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Cary Teacher Explains Impact of Imposed Contract

Special education teacher Kelly Lima addresses the community about the D-26 board's recent contract for teachers.

Kelly Lima, a special education teacher at addressed the Cary School District 26 Board of Education and the audience during community input at the regular board meeting on Sept. 26.

Lima's base salary was $51,341 for the 2010-2011 school year; according to the Cary School District 26 cost summary package.

The board has proposed a decrease in pay, in which Lima's base pay will be $46,977 for the 2011-2012 school year and will stay the same for the 2012-2013 school year because of the proposed pay freeze. 

Lima spent about six minutes explaining the impact of the imposed contract by the board.

 

This is my ninth year as a special education teacher at Cary Junior High. I’m speaking to you tonight as a parent, teacher and a community member.

My son goes to school in our district and has had absolutely incredible teachers and support each year.

The progress and developments he has made are truly unbelievable. I can’t express in words how grateful we are as educators.

I wish there were more people here from the community but I’m sure that those of you who are here have also had the good fortune of your child learning from amazing teachers and that’s because in this district we have amazing teachers.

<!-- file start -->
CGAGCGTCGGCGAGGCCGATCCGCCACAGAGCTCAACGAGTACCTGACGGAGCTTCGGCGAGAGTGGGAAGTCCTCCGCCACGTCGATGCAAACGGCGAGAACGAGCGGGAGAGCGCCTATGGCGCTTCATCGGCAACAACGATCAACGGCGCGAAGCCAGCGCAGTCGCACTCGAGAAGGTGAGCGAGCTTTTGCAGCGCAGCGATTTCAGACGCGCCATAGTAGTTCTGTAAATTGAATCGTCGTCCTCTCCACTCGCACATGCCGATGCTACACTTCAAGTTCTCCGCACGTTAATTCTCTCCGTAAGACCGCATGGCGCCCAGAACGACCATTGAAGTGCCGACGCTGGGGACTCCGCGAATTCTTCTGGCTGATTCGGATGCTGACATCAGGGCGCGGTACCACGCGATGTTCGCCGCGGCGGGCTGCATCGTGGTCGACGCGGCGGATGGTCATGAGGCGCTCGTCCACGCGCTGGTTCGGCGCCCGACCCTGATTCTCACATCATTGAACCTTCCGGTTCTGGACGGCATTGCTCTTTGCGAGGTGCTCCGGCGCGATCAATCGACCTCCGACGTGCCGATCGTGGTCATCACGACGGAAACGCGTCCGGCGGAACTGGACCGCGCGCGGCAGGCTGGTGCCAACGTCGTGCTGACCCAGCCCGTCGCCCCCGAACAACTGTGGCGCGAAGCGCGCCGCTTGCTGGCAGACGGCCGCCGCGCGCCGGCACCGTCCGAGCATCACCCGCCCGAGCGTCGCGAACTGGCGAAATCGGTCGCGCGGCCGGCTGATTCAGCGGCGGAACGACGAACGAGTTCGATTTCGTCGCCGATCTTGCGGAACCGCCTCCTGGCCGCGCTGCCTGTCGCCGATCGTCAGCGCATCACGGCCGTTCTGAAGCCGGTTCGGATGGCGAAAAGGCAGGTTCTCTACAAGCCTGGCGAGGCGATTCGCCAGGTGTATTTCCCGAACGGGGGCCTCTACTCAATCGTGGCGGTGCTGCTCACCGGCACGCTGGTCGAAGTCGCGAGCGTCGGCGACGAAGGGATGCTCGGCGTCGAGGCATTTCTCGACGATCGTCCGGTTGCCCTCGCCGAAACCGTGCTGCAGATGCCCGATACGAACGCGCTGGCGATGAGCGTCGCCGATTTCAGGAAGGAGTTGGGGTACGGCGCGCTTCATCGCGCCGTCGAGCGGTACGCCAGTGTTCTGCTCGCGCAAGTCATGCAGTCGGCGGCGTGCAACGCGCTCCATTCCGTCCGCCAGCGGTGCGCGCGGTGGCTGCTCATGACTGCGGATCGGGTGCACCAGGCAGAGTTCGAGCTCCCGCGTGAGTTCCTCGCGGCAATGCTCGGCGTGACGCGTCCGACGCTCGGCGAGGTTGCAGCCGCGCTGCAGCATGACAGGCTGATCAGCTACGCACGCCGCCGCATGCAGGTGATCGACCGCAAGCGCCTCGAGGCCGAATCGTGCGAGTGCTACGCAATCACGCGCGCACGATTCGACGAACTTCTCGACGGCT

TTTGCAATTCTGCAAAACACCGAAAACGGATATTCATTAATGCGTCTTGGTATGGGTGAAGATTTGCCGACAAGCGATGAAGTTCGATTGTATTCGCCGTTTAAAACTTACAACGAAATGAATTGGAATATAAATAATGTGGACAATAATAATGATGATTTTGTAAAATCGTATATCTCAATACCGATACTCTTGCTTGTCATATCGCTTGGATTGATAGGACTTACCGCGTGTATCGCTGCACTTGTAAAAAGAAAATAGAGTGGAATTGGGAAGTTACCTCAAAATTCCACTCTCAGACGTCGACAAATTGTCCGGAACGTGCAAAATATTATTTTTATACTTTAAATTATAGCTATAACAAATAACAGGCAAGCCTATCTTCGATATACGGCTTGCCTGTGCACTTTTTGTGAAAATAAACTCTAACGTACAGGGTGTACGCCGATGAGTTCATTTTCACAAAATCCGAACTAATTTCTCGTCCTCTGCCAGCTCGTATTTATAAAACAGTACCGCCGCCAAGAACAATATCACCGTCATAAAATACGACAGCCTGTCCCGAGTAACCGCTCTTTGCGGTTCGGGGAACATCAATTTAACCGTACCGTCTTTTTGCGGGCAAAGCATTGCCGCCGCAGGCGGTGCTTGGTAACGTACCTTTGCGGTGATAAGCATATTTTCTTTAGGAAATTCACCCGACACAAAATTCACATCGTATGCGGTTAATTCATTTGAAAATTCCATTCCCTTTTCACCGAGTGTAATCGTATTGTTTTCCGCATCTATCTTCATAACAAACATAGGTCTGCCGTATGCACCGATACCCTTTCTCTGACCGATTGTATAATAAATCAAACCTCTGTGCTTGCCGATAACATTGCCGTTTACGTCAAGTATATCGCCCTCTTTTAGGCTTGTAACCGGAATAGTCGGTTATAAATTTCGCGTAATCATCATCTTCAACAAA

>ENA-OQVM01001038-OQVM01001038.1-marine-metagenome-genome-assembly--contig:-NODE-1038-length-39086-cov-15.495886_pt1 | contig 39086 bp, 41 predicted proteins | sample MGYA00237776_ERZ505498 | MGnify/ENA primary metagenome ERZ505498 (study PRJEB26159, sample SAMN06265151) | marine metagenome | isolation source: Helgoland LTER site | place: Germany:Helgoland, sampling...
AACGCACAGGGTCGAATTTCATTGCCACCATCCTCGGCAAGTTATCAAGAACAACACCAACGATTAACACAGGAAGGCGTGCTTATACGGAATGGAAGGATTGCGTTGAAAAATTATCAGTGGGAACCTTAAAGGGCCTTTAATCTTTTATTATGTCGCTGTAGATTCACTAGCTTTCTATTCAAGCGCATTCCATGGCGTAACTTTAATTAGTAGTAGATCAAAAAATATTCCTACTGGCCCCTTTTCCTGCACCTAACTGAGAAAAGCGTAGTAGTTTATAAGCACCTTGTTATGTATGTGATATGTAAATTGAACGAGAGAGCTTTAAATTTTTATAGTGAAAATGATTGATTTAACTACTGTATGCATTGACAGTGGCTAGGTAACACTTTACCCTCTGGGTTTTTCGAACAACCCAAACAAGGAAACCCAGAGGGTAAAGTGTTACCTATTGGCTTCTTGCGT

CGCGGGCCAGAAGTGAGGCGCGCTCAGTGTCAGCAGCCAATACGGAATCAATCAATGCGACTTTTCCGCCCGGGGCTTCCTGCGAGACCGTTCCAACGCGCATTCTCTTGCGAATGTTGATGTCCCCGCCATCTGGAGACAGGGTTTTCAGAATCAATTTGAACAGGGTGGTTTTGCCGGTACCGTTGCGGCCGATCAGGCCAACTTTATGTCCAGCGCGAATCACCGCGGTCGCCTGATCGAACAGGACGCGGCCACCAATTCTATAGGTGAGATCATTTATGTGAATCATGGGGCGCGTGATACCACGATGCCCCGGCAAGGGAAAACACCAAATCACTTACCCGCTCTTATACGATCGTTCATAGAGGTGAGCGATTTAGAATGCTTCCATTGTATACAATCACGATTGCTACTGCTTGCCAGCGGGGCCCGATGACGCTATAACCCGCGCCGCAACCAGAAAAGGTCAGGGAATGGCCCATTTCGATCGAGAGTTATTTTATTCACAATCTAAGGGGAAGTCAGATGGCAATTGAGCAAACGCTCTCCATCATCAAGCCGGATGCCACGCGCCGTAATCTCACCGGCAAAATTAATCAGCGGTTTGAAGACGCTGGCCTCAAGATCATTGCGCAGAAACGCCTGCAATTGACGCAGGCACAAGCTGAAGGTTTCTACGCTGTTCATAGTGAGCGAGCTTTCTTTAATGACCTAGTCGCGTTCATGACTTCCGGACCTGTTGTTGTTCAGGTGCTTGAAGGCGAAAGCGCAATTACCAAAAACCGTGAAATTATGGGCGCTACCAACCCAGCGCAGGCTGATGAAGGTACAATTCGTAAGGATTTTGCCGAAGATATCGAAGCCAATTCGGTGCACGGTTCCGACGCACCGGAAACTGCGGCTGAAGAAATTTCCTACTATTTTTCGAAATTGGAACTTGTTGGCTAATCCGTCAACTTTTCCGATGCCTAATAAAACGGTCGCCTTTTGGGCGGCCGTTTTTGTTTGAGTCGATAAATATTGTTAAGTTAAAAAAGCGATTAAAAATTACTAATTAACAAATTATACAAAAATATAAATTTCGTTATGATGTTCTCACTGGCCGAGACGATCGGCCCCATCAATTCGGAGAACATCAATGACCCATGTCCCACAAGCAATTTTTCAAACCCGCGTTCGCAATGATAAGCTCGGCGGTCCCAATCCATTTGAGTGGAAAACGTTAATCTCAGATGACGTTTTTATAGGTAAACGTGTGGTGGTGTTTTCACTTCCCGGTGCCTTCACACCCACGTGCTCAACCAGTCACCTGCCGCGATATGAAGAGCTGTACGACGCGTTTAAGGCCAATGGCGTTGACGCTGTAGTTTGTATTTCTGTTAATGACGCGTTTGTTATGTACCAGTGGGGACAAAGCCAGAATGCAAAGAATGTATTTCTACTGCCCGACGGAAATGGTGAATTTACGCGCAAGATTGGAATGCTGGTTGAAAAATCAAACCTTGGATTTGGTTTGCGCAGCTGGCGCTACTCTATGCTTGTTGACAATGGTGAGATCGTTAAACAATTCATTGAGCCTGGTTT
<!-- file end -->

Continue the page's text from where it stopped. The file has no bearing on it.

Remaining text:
My husband and I bought our home in Cary in 2004 and since then we’ve added two sons to our household. Due to cost of day care for an infant and toddler, my husband had to resign from his sales position to stay at home with our boys while seeking a new position.

Needless to say, I am the sole source of income for our family at this time.

After eight years of teaching in Cary, I received my lowest paycheck on September 5, $821.80.

My final paycheck from the 2010-2011 school year was $1,225. My pay was decreased by $430 per pay period, which means a total decrease in take home pay of $806 a month. Our salaries decreased but our insurance rates increased.

It use to cost me $415 per paycheck to insure my family, now it costs me $646 per paycheck or $1,292 a month just to have health insurance. This does not include my $1,000 deductible or any out-of-pocket costs.

I currently bring home $1,643.60.

After paying mortgage, we’re left with just over $300 to pay for groceries, gas and utilities and medical bills. As you can imagine, $300 is not enough to cover all of our expenses for the month.

As a result my husband and I have applied for food stamps, I’m so embarrassed about this but pride is no place when we have children to feed.

For the first time, we were unable to make a complete mortgage payment this month. When I opened my paycheck on the fifth, I cried.

I wondered, are the board members able to pay their mortgages this month? I can’t.

Are the board members able to go to the grocery store tomorrow to buy groceries for their family? I can’t.

If they were in my shoes would they rethink their imposed contract?